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Back to School Tips for Divorcing Parents

As the school year begins again, co-parenting issues often come to a boiling point.  Here are some tips to try and co-parent in a more effective and efficient manner in the days ahead. Otherwise, you and your ex will be in and out of court asking the court to order solutions which cause your child will suffer feeling the stress from disagreeing parents. The goal is making school go as smoothly as possible for your child.

  1. Use a shared calendar. It can be a google calendar, through Our Family Wizardor any other calendar that works for you. Through the shared calendar you can share information about extracurricular activities and school project deadlines. If you do not have the same weekdays each week you can mark when sneakers are needed for gym class and what day their library book needs to be returned.
  2. Familiarize yourself with the electronic communication options with the school. Most school districts around here have online portals with your child’s information. Try to get two separate logins. If only one login is allowed, share the password with the other parent so you both can receive the information directly. It is better to have equal access than to be responsible for communicating the information directly. This way each parent is responsible for getting their own information and cannot accuse you of withholding information.
  3. Let the teacher know both parents’ email addresses. Ask them to email both of you when sending out announcements or emails about any concerns they have about your child. Copy the other parent on your communications back to the teacher.
  4. Prepare your child’s teacher. Before the first day of school, and to minimize confusion and uncomfortable remarks, inform your child’s teachers of their family situation. Give them an overview of the child’s routines—who’ll be dropping them off and picking them up on which days, and where they’ll be staying each night. Giving teachers this information up front not only provides them with some context for any emotional issues that may come up, but it also allows them to plan ahead. Perhaps they’ll proceed with more sensitivity when it comes to those “My Family” projects that can sometimes be painful for kids of divorce.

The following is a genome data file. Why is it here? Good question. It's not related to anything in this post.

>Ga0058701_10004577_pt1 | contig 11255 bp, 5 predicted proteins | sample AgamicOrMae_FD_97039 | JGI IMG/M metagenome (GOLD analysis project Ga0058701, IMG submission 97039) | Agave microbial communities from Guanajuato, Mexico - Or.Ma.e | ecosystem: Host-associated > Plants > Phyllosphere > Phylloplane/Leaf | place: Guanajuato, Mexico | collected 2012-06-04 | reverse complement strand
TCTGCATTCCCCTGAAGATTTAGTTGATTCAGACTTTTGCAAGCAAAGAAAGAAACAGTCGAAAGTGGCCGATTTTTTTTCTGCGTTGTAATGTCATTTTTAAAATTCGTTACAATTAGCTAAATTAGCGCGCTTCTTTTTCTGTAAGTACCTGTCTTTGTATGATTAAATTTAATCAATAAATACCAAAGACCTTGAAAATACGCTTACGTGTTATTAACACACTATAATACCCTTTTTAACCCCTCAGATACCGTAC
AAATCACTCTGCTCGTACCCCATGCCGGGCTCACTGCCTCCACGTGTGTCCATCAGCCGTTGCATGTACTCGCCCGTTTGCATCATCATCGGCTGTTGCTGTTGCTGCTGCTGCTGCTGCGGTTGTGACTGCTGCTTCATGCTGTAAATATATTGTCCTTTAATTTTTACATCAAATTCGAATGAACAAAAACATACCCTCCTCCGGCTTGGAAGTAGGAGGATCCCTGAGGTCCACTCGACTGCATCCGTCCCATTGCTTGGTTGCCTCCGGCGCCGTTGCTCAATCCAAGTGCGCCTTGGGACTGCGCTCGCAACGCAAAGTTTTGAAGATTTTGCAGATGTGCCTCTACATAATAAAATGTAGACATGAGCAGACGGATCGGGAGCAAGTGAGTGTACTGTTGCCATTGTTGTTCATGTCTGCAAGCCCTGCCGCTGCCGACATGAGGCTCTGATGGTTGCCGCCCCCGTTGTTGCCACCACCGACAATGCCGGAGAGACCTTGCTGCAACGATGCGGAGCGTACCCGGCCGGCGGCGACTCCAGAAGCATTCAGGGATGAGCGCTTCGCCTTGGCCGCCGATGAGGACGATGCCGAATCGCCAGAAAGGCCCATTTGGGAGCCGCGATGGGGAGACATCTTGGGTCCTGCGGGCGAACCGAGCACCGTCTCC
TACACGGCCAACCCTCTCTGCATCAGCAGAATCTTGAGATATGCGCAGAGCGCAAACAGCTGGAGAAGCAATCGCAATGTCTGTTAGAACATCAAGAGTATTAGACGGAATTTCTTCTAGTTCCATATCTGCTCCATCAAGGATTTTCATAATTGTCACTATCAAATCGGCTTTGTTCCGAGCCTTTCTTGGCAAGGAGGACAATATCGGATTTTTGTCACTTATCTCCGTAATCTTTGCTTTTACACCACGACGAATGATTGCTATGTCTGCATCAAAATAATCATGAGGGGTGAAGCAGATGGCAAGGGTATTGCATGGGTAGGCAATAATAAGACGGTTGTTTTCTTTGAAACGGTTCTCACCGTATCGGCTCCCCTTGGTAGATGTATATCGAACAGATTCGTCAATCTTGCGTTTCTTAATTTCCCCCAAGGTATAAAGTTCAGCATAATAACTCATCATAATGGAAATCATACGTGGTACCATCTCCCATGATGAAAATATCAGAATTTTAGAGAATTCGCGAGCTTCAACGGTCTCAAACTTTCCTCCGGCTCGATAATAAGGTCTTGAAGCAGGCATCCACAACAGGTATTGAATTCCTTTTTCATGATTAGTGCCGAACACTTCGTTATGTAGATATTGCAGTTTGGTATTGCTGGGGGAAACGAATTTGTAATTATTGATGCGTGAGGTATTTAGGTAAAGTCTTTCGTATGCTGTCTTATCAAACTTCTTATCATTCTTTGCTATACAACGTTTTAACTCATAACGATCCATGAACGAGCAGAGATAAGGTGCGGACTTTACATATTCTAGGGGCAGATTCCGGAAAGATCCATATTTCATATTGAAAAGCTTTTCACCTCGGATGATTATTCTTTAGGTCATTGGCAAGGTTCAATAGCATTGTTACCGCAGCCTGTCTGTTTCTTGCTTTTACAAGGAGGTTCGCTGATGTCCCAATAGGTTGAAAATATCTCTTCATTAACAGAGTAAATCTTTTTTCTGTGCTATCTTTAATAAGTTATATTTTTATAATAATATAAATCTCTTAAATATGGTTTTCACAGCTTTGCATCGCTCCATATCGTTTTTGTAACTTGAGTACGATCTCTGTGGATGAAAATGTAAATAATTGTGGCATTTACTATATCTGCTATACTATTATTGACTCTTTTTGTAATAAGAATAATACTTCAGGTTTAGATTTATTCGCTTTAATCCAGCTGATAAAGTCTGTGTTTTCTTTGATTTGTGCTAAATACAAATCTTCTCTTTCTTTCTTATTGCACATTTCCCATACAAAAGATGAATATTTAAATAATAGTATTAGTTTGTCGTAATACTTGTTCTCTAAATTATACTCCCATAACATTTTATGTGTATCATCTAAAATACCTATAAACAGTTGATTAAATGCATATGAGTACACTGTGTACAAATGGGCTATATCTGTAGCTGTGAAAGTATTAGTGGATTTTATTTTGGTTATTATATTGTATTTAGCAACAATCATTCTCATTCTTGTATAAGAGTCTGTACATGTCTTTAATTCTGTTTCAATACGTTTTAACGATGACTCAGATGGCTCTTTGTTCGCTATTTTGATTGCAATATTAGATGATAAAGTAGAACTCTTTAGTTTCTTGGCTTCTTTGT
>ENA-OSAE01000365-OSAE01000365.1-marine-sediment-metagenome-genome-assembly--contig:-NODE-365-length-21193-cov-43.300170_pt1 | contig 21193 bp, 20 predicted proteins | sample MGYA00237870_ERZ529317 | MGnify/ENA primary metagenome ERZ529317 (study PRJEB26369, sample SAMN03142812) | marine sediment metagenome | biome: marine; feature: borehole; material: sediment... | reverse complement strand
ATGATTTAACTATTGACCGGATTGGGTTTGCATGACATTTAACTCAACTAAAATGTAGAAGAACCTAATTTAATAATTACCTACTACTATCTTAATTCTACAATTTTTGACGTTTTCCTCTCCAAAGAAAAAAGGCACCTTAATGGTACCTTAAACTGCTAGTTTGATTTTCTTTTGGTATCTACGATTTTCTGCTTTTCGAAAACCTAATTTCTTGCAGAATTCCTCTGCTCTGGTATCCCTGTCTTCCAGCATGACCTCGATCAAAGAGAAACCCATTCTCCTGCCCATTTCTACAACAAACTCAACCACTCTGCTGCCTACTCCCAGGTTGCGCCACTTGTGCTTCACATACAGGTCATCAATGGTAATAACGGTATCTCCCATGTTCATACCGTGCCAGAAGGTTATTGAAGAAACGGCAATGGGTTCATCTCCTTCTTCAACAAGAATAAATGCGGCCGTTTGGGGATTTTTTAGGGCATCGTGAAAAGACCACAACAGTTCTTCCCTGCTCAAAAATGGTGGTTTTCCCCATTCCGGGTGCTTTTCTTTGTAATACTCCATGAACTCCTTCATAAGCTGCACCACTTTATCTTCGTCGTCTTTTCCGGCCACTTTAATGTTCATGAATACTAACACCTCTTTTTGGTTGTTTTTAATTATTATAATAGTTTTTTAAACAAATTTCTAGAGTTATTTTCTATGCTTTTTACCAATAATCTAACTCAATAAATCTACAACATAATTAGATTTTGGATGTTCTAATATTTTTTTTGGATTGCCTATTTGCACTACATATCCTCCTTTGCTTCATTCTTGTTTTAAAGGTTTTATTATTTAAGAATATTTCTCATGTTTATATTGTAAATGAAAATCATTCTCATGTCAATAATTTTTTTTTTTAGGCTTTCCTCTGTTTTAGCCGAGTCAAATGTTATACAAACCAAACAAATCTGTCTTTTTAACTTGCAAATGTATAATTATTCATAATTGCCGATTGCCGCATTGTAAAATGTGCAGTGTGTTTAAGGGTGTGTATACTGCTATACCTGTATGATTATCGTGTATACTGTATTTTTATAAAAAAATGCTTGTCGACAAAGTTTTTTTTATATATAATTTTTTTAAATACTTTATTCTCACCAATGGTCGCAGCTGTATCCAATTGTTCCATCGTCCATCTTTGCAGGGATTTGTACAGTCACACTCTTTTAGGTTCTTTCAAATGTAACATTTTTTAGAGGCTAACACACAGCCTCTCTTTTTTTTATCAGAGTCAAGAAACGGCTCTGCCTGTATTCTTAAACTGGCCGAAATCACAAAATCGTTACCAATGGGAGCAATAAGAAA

5. Let the other parent know when your child is home sick and whether any make-up work needs to be coordinated.
  6. Try to attend parent-teacher conferences together. While sometimes this is not possible because the parents cannot get along well enough to be in the same room and the conference will not be productive, if you can, attend the conference together so that both parents can be on the same page and can hear the teacher’s response to each of the parent’s concerns.
  7. Discuss school projects and who is going to take the lead on what part of the project. Lack of coordination puts stress on the child (and each parent’s household). The child suffers the most in this situation.
  8. Be proactive. If you see a slip in grades or any other changes in your child that you think may be associated with the situation at home, talk to the school guidance counselor and consider counseling for the child and/or co-parenting counseling for the parents.
  9. Take your past issues out of equation. This is not about you, it is about your child and their successful school year.

Need help with your custody and placement issues?  Contact Petit & Dommershausen today 920-739-9900! With three convenient locations in Oshkosh, Appleton and Green Bay we serve all of Northeast Wisconsin including Outagamie, Winnebago, Waupaca, Calumet, Brown, Oconto, Marinette and Fond du Lac counties.